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Be Careful When Declaring an Asset Class Is Dead. It Might Just Come Roaring Back.
A new paper from Research Affiliates examines the practice of calling an asset class broken — and how the assets perform following those declarations.
The corporate bond market. Passive investments. Value stocks. Gold. What do they have in common? Over the past two years, experts have told Institutional Investor that each asset class is, if not dead, irreparably broken.
This isn’t a new practice in financial media. However, a new paper from Research Affiliates delves deeper into the practice, finding that “pundits, prognosticators, and even investment boards” are quick to declare an asset class or investment strategy broken based on backward-looking data.
“It’s called nowcasting,” said Amie Ko, vice president of product management at the firm. “You predict what will happen based on what happened in the past.”
But, according to the paper, written by Ko and Research Affiliates partner John West, in the five years following these “broken” declarations, the asset class at hand “roared back.”
According to Ko, the idea for the research came out of the summer of 2019, when both emerging markets and value investing were declared “broken” asset classes in the media.
“You call an asset class dead because you think its long-term returns are not sustainable,” Ko said by phone Friday.
Ko and West used an “anecdotal” sample size of “warning dates” spanning from August 1979 — when Business Week declared the death of equities — to July 2019, when the Financial Times questioned whether emerging markets investments make sense anymore. The asset classes analyzed included U.S. stocks, REITs, oil, small-cap value stocks, high-yield bonds, value stocks, and emerging markets stocks.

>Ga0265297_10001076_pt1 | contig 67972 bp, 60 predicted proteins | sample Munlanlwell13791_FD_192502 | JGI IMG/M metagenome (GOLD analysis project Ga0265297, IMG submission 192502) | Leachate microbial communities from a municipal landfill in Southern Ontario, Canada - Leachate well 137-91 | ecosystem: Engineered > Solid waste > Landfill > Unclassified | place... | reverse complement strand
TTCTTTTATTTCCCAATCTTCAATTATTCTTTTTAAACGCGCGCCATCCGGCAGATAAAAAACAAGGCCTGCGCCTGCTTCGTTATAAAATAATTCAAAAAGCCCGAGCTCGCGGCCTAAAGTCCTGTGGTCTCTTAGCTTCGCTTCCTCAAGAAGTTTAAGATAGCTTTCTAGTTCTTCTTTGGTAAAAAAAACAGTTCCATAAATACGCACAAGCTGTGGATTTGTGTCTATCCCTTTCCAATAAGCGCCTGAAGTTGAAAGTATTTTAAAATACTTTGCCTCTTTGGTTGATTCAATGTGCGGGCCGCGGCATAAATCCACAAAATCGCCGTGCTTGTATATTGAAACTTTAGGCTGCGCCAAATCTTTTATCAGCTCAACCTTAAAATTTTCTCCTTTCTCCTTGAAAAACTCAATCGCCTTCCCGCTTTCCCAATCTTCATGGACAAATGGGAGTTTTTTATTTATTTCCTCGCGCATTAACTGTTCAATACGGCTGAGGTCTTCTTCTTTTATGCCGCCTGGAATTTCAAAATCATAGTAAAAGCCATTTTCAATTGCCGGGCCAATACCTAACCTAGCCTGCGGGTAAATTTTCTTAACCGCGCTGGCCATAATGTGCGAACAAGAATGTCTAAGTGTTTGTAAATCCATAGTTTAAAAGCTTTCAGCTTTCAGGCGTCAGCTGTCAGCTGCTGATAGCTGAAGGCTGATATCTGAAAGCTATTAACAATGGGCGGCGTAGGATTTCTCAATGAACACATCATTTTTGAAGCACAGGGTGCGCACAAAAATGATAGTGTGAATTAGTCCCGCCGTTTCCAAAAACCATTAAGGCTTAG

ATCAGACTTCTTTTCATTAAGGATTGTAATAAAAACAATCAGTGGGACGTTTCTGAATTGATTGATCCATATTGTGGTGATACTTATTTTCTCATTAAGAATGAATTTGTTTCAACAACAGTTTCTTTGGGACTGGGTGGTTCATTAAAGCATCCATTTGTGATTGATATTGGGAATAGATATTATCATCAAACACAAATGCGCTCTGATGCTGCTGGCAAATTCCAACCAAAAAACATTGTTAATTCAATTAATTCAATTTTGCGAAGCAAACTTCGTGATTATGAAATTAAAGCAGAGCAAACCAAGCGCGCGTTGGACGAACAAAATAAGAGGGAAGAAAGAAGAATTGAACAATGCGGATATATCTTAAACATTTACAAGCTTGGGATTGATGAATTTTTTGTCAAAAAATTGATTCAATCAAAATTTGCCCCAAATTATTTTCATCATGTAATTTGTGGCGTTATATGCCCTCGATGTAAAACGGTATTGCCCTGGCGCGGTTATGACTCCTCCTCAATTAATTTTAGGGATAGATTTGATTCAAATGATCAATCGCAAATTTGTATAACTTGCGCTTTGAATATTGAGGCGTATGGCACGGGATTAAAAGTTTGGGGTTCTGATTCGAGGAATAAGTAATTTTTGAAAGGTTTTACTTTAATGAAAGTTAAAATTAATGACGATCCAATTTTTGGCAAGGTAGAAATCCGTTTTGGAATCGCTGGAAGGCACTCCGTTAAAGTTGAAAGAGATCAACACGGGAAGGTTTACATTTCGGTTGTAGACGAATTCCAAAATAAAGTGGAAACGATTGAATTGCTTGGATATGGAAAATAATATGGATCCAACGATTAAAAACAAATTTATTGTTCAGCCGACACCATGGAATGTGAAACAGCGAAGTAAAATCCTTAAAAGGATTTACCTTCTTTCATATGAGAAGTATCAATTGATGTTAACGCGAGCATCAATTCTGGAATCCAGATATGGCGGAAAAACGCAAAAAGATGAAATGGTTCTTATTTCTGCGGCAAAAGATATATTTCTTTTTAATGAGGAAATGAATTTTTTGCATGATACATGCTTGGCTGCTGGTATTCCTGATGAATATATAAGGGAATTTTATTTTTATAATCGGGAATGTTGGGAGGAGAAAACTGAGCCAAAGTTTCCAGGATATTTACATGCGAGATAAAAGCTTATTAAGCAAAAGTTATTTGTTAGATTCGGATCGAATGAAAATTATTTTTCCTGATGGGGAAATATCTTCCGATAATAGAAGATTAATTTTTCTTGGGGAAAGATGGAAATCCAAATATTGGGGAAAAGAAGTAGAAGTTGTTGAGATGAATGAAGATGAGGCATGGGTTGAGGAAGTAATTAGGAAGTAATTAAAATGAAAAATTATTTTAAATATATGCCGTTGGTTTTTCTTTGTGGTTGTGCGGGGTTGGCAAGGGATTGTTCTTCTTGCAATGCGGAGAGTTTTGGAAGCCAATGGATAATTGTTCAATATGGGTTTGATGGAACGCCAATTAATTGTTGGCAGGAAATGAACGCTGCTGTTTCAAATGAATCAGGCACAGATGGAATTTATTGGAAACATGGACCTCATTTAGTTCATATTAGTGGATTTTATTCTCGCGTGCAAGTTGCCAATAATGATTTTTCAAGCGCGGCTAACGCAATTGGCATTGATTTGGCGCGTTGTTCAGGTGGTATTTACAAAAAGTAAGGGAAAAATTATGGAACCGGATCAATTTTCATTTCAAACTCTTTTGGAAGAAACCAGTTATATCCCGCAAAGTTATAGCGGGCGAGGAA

They then looked at how these asset classes performed in the three years prior to the declared death, their performance since inception, and their performance in the five years following the declaration.
They found that the returns were low, but not atypical, ahead of an asset class’s declared death. But in the five years that followed, these asset classes averaged a 12 percent per year return.
“Mean reversion is a powerful force,” Ko said. “It's unreliably reliable. You don’t know when it will kick in.”
[II Deep Dive: Value Investing Isn’t Dead Yet, Research Affiliates Argues]
West shared an anecdote from February 2000 in the paper that showed how this plays out in real-time. He was attending a board meeting of an $800 million pension fund. The fund’s asset allocation was out of compliance following the outperformance of growth stocks, which required a rebalance out of that asset class and into core bonds and small-cap value.
One board member was hesitant and shared that they believed small-cap value is a dead asset class. That, of course, was proven wrong when growth stocks tanked soon after, according to the paper.
“We think it’s important for investors to not get carried away by headlines,” Ko said by phone. “It's important to put returns in perspective.”